A new report was just released that shows housing starts dove in February, making it the worst plunge since 2011. The housing industry is still trying to bounce back from the recession, so the latest numbers are another disappointment for an industry that is struggling to thrive again.
In February, only 897,000 houses were being developed, which is a 17 percent decrease from January, and the lowest start on housing in the past year. Although some of the drop is being blamed on the horrible weather in February, which left almost the entire United States in a bitter cold and under several feet of snow. The horrible weather however should not be the only blame for the plunge in housing development, because the construction industry is still struggling as well.
In more depressing news for the housing market, single-family building permits also fell to levels that haven’t been seen in nearly a year, which also disproves the theory that the weather is to blame for the bad February numbers in the new housing department. There has not been any movement in the construction industry since the beginning of 2014, however there has been quite a bit of an increase in the number of people choosing to rent homes. Experts claim that the rise in wages and the improving job market will lead the housing industry to the road to recovery, including the rise in demand for apartments and other rental properties.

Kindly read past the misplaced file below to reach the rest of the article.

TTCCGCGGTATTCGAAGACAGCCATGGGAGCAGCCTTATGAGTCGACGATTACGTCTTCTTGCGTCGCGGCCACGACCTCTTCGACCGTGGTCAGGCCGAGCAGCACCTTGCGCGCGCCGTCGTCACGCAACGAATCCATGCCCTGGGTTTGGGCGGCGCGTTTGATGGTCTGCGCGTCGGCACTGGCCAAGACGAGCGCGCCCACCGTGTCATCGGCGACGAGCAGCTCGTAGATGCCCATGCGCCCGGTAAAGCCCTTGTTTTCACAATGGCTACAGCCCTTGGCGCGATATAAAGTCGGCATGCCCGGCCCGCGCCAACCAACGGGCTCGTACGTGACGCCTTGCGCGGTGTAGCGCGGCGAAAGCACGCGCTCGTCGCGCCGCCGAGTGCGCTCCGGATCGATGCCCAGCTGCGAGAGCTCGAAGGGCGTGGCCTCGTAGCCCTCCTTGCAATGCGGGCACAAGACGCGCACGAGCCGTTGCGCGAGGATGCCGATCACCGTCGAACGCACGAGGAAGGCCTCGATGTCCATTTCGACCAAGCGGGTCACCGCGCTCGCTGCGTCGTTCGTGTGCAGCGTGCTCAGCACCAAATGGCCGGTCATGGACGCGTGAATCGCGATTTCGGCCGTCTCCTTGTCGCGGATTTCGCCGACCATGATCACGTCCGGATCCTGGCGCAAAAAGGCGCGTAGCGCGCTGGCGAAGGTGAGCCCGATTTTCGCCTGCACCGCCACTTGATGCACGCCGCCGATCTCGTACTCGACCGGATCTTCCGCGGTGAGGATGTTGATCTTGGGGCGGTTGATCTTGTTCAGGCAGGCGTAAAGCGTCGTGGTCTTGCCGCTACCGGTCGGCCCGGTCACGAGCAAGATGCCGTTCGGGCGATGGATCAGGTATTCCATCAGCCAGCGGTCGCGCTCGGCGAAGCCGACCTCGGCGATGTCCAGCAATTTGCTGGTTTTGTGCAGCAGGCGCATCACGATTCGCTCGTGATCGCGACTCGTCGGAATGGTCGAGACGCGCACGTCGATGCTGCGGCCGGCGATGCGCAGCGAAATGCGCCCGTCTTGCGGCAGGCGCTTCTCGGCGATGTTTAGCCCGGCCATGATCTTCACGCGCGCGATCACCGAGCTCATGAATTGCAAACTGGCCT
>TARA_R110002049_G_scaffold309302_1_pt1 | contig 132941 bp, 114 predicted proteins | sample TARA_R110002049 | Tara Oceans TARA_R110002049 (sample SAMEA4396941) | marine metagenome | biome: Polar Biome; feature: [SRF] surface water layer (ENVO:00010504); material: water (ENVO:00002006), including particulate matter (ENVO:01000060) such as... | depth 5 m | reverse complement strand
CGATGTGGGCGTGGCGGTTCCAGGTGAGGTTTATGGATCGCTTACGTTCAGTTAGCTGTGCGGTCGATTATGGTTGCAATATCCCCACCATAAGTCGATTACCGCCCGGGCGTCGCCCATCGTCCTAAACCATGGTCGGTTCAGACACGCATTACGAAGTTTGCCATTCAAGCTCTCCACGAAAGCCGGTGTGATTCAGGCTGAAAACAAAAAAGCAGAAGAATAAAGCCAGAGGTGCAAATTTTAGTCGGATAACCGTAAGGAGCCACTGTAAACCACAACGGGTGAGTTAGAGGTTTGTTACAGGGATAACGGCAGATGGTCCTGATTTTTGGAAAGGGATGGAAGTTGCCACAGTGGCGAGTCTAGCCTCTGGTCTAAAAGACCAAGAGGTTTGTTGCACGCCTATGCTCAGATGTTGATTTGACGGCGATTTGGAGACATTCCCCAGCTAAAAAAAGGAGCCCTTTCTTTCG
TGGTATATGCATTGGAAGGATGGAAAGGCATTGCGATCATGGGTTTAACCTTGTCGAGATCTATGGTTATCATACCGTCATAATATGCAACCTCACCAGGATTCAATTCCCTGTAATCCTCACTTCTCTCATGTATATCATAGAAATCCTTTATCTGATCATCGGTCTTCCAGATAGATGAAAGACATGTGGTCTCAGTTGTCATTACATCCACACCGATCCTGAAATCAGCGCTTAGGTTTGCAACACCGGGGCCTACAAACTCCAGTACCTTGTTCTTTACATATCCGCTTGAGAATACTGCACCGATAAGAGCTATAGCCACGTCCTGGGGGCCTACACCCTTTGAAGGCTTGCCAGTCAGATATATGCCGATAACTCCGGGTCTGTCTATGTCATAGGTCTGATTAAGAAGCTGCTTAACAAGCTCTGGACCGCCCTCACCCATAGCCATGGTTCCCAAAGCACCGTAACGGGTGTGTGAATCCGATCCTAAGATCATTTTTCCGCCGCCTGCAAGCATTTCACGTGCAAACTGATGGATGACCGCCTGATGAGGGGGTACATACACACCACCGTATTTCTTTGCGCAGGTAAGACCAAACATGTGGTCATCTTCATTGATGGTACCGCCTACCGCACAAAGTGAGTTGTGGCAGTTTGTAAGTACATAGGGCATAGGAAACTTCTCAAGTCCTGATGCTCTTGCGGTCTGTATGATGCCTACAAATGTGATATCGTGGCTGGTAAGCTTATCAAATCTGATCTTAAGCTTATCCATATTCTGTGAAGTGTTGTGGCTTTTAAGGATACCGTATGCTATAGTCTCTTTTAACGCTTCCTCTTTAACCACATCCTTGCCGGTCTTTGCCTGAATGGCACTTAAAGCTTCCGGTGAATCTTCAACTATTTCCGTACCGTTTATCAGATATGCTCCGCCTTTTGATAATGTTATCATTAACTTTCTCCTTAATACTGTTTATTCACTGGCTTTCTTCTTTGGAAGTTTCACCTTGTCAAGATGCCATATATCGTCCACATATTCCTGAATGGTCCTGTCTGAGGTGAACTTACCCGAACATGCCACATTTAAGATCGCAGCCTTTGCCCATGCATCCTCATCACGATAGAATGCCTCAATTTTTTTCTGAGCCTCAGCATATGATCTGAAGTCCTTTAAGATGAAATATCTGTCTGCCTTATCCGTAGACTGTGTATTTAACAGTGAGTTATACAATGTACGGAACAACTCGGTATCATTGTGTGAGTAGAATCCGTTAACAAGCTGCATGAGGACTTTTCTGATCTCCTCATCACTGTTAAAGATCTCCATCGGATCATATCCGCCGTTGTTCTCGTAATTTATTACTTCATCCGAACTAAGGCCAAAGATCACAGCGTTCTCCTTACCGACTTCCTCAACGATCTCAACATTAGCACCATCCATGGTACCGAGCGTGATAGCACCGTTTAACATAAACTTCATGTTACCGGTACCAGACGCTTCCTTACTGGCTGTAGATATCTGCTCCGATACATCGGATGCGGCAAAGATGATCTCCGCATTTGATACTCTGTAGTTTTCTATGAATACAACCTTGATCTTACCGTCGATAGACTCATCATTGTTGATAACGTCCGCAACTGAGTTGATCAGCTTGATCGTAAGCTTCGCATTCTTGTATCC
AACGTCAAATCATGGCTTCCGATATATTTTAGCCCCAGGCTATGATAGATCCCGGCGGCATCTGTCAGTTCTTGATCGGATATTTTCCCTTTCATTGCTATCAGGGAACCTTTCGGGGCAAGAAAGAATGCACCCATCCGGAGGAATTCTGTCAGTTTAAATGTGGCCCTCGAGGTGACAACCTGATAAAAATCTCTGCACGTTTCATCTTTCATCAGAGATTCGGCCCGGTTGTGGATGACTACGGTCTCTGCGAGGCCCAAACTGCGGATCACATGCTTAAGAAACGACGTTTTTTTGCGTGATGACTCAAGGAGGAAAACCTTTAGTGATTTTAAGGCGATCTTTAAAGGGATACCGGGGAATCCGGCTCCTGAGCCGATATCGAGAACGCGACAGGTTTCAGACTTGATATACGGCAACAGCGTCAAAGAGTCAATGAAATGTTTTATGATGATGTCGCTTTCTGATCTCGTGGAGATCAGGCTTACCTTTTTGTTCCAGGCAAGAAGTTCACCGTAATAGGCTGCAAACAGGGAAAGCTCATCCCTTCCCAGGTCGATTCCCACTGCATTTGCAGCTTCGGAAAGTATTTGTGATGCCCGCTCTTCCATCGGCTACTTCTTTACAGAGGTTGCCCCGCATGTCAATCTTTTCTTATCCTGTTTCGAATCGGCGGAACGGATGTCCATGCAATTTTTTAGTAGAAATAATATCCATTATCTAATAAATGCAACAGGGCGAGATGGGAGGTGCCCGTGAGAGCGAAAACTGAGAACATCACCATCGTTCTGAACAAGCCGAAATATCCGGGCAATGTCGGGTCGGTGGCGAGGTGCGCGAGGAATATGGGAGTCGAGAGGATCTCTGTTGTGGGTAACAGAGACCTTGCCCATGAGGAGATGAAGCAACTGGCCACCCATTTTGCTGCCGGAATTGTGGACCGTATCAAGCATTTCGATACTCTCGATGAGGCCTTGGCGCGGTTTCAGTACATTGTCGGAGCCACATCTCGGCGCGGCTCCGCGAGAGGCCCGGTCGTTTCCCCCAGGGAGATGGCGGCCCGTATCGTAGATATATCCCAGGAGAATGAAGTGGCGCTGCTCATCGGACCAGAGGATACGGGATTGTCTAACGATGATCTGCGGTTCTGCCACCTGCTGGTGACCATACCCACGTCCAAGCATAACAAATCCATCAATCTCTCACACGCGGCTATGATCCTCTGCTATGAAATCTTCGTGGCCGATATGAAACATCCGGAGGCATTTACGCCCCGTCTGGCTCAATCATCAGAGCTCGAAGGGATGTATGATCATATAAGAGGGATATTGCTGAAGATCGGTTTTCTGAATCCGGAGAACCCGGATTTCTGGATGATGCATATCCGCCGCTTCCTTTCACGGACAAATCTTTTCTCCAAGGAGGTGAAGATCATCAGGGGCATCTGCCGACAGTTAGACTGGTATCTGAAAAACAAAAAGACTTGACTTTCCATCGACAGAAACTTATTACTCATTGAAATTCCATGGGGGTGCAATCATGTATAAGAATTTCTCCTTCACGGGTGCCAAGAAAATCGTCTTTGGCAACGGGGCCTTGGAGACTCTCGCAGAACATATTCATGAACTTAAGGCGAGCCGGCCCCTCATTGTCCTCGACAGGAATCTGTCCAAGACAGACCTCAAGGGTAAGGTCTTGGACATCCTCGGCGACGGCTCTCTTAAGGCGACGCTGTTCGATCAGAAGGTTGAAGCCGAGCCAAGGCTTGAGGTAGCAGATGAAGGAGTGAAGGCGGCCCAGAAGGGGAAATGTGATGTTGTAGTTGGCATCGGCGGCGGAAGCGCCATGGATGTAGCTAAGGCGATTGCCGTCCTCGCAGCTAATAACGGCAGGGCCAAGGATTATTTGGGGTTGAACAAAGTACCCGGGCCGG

A Look at Statistics
When it comes down to statistics, the total number of building permits did climb up 3 percent, which is the fastest rate since October. This is partially due to a rise in demand for the multifamily structural units, but single-family permits were the lowest that they have been since May 2014. The start of single-family dwellings also saw a large decrease, with a 14.9 percent decline, making only 593,000 houses in February. The construction of condominiums and apartments also saw a decline of 20.8 percent, which means only 304,000 units were started.
As far as construction goes, in the Northeast construction fell a whopping 56.5 percent and fell 37 percent in the Midwest. The West and South also saw sharp declines in new housing starts, which makes it a little harder to claim that these huge drops were all due to the bitterly cold February weather.
What About Interest Rates and the Future?
When it comes to interest rates, the 30-year fixed-rate mortgage was averaging 3.86 percent, which is below the 4.26 percentage rate. There are also more opportunities in terms of employment and along with better weather, it looks like there might be a rebound in March, as long as the interest rates stay low. The lower interest rates are partly what is helping Americans purchases houses, especially considering people are still struggling to get back on their own feet after the recession. The unemployment rate fell to 5.5 percent, which is the lowest level in seven years. Add all of this information together, you get a hopeful look ahead at March, although right now it’s cautious optimism.